Every parent reading this has dealt extensively in placebo: the analgesic effect of the ouchie kiss. When your child bumps his head or skins her knee, the quickest way to ease the pain isn’t a Band-Aid, ice pack, or Tylenol. It’s a kiss. Works every time.
“But your kid only thinks it’s helping. You’re just tricking him.”
Maybe. So what?
In common parlance, “placebo” is a bad thing connoting uselessness, ineffectiveness, and treachery. Placebos are smoke and mirrors. Snake oil. Even the words clinicians use to describe the placebo arm of a trial—sham treatment, dummy pill, sugar pill—suggest placebo effects are nuisances impeding scientific progress. They’re inert. Their complete pharmacologically inactive nature defines them.
But I’m here to argue that the placebo isn’t just a necessary artifact of randomized controlled trials. It describes a very real effect that people can probably use to improve their lives.
First of all, there is no single placebo effect. There are placebo effects. We see them all over the health arena.
Physical pain: Many people assume the analgesic (pain-killing) effects of placebo are a re-interpretation of the pain sensation. The pain isn’t actually going away, they’re just handling it better in some non-corporeal way. That’s certainly part of it, but in 1978, researchers found evidence of a “real” mechanism for this placebo response: blocking the opiate receptors with a drug blocks the ability of a placebo to reduce pain. Later, placebo responders (people who get analgesic effects from placebos) were found to have higher levels of endorphins, the very same endogenous opiates that activate our opiate receptors.
Depression: Placebo seems to work about as well as conventional treatments in mild to moderate depression. The placebo effect may even explain why antidepressants (sometimes) work. In one study, taking a placebo for several weeks before taking an antidepressant made the antidepressant more effective.
IBS: One 2010 study found that placebo treatments can improve symptoms in IBS patients, even if they knew it was a placebo. That is, the researchers told the placebo arm that they were receiving a placebo pill, and it still reduced their symptoms. I have more to say about this later on, but for now, it’s evidence for placebo in IBS intervention.
Parkinson’s disease: Patients who took a placebo pill improved Parkinson’s scores, probably due to dopamine flooding the brain. Another study found that sham surgery (fake vs real implantation of human embryonic dopamine neurons) improved quality of life.
Joint pain: Several years ago, I linked to a study on “sham knee surgery.” That’s right. Patients with meniscus tears who qualified for knee surgery were randomized to either receive a real partial meniscectomy (where they actually cut into the knee) or a fake one (where they just mimicked doing it with real tools). Both groups did identical physical therapy regimens. Across 12 months of followup, both groups experienced significant and equal improvements.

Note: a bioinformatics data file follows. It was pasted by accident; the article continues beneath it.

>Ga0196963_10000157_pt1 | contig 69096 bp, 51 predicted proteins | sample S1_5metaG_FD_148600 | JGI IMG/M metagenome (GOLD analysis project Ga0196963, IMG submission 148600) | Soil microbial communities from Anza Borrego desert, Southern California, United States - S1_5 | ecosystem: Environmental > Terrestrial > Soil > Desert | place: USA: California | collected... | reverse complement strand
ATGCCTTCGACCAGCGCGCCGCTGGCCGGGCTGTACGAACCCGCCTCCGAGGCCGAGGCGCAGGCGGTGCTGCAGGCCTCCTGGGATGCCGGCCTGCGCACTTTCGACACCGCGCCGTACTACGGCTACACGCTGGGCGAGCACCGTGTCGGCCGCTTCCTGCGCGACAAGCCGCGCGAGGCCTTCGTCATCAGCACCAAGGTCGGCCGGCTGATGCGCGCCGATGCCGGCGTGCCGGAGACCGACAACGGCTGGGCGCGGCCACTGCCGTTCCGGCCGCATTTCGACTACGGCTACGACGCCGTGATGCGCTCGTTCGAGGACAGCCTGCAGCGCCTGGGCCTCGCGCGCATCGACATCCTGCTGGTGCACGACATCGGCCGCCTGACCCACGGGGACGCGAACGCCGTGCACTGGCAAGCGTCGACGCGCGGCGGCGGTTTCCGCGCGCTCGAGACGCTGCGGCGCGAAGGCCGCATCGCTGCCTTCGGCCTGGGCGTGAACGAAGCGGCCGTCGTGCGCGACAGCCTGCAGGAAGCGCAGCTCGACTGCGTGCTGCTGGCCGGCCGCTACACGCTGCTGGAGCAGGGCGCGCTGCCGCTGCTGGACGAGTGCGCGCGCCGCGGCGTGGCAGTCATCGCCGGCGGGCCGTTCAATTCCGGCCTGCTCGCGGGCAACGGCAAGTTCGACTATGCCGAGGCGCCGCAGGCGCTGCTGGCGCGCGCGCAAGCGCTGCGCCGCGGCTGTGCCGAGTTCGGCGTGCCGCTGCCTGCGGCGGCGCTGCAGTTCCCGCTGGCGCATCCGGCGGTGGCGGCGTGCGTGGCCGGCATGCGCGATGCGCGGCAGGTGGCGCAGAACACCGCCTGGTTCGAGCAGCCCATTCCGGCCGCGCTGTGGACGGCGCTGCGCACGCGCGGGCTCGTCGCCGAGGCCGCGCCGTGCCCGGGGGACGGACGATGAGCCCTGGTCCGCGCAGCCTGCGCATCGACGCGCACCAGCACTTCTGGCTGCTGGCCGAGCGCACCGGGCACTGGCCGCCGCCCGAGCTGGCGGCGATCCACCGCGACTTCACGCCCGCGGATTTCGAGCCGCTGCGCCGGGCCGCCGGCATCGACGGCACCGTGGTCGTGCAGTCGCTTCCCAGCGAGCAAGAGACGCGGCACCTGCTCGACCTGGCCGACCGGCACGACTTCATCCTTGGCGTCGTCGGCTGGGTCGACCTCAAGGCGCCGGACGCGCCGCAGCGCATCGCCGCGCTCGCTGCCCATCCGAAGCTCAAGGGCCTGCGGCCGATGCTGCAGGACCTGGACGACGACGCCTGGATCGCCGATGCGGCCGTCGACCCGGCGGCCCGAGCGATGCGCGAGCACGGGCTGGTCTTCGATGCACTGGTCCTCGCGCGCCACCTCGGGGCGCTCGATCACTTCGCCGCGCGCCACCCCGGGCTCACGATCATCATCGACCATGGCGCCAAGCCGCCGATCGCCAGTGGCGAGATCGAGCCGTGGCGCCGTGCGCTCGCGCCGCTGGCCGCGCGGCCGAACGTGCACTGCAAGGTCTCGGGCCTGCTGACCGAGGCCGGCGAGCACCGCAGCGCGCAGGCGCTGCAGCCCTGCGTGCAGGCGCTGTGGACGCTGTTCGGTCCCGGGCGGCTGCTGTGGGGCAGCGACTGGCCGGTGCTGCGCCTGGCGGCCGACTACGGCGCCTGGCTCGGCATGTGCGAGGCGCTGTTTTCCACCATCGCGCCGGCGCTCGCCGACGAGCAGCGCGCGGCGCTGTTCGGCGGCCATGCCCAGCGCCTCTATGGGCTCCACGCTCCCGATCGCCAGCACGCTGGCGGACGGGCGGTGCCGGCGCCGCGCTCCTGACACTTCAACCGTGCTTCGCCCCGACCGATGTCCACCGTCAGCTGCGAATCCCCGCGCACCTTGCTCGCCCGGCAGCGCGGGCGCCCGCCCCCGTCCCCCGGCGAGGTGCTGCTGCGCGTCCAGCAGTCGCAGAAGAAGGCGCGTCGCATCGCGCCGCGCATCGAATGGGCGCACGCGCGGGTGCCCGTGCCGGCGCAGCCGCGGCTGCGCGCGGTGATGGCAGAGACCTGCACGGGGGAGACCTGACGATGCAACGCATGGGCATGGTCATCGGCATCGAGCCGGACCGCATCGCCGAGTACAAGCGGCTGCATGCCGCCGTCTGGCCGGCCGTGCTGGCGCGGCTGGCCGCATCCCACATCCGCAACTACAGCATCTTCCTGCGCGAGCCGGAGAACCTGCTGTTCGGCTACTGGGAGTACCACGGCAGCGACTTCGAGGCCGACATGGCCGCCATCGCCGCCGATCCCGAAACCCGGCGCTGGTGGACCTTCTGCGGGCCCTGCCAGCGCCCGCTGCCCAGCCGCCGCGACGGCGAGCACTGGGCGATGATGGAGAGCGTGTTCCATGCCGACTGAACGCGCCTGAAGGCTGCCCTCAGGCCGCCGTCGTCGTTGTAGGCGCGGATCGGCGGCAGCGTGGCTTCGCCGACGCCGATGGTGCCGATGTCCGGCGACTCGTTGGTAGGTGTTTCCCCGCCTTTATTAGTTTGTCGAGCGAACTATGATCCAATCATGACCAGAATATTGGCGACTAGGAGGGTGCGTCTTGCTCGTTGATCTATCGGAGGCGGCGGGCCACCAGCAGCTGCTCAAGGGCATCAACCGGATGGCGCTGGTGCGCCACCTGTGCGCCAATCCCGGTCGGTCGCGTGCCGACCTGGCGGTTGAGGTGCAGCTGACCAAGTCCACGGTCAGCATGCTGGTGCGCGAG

“It’s just in your head.”
Again, so what? Every thought, feeling, emotion, and internal reaction our brains experience have a physical component and deal in biological substrates. Synapses fire, neurons connect, neurotransmitters shift. These are theoretically measurable. They’re real. If there is an ethereal soul somehow wedded to, but separate from, the physical body, we have no good evidence of it. My PubMed trawl came up empty.
So what explains placebos?
There is classical conditioning. The first four weeks of a study, you got an active painkiller in red gel cap form. At week five, they switched to a placebo that looked exactly like the painkiller—a red gel cap. Your body was conditioned to associate taking that red gel cap with pain relief, so it created the analgesic effect by releasing endorphins.
There are expectations. Many placebos are based on subconscious associations, contextual clues, and expectations. If you feel comfortable with a doctor, if you’re confident he/she cares about you, if you expect to be cured or helped, your brain will probably predispose you toward a positive response.
A new wave of research is showing that placebos work better when you give them the real treatment alongside the placebo first. Then you remove or reduce the dose of the active drug while keeping the placebo and retaining the effects.
Some researchers have even used this type of placebo conditioning to reduce the dosage of toxic drugs while maintaining the positive effects. A kidney transplant patient might take the active, highly toxic immunosuppressant alongside a very distinctive placebo (in one case, cod liver oil with essential oils). Each time she takes the drug, she sips the cod liver drink. The body figures out how to replicate or emulate the effect of the drug, by itself or at a lower dose.
If you can pull it off, the advantages of a placebo are obvious:
They’re less risky. Most “active” therapies confer some degree of risk, however small. “Inert” placebos have a much lower risk of causing unwanted side effects. They can facilitate lower doses of harmful treatments.